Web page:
Re: Stateless in Czechoslovakia #austria-czech #usa

Mark Resnicoff

Hi Frank,

I'm not sure if there was a specific rule/law to declare Jews stateless in Czechoslovakia based on a parent's emigration to the US. However, I'll tell you want happened with my maternal grandparents, which may provide a clue.

My grandfather left Czechoslovakia in 1922 to establish himself in America. He obtained his US citizenship in December 1927, returned to Czechoslovakia and married my grandmother in Rosvigovo, a suburb of Munkacs, in November 1928. My grandparents planned to come to the US after the wedding, but the Czech government would not give my grandmother a passport. Their reasoning was that since she married a US citizen, she was no longer a Czech citizen. To the best of my knowledge this had nothing to do with her being Jewish. Anyway, they found a lawyer/notary in Prague who provided my grandmother with a document she could use in lieu of a passport (I have that document). They arrived in New York in March 1929.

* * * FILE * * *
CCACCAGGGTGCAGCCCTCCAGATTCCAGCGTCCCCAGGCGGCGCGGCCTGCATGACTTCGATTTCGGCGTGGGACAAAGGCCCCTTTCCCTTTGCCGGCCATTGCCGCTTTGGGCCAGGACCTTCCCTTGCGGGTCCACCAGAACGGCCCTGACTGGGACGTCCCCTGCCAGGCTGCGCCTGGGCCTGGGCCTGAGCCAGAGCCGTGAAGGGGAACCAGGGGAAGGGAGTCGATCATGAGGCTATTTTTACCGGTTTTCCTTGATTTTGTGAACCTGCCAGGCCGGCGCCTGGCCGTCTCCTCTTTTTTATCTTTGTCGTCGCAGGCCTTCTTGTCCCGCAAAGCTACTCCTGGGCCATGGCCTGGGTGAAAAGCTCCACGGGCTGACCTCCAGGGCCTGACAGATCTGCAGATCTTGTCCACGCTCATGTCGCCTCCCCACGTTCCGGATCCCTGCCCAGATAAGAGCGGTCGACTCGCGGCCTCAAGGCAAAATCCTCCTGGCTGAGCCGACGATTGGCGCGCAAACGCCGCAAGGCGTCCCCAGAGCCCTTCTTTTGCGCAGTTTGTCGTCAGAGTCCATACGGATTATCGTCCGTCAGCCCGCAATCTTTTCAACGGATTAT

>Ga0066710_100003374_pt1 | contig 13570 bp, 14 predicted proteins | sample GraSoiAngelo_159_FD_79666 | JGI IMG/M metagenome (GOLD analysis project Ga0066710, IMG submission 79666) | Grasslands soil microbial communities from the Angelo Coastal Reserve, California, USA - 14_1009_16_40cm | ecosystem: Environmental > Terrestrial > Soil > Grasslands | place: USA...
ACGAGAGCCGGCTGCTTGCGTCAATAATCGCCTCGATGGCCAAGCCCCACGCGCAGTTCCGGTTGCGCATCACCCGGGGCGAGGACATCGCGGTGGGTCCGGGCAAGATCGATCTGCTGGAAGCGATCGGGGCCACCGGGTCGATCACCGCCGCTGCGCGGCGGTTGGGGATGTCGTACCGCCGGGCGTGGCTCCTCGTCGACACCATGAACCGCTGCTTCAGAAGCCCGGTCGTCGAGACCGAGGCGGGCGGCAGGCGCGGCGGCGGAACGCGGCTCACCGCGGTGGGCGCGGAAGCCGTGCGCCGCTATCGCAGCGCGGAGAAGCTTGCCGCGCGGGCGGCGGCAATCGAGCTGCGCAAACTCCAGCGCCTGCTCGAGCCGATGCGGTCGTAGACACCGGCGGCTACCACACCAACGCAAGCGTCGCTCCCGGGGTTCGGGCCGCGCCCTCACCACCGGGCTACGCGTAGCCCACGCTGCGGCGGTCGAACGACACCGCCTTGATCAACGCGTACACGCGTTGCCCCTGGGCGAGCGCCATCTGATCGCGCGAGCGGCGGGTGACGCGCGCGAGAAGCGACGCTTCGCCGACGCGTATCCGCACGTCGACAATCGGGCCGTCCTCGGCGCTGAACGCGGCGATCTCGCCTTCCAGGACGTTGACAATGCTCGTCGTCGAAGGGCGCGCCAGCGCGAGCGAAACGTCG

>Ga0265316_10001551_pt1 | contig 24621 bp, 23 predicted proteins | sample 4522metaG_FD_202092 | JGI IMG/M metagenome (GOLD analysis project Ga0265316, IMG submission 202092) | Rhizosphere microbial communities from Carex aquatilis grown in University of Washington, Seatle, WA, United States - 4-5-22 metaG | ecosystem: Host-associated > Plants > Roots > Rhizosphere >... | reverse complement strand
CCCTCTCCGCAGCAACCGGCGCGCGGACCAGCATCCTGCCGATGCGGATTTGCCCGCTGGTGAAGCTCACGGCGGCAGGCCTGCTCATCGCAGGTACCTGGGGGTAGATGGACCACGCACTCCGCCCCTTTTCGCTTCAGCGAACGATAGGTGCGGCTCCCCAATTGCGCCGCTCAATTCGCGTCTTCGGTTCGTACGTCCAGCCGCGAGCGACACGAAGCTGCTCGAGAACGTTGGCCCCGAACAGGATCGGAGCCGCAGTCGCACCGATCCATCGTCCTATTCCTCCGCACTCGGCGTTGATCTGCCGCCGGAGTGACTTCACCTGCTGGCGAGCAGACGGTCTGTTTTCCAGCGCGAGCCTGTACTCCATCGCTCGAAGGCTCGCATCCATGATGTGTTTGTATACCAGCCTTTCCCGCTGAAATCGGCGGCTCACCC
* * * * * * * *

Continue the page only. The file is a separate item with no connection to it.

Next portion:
Based on what happened to my grandmother, I'm wondering if, during your uncle's attempts to get a passport, the Czech government determined that his father was now a US citizen, which in their eyes, and possibly a rule/law, voided your uncle's Czech citizenship (now being the son of a US citizen). Just a thought.


Mark Resnicoff

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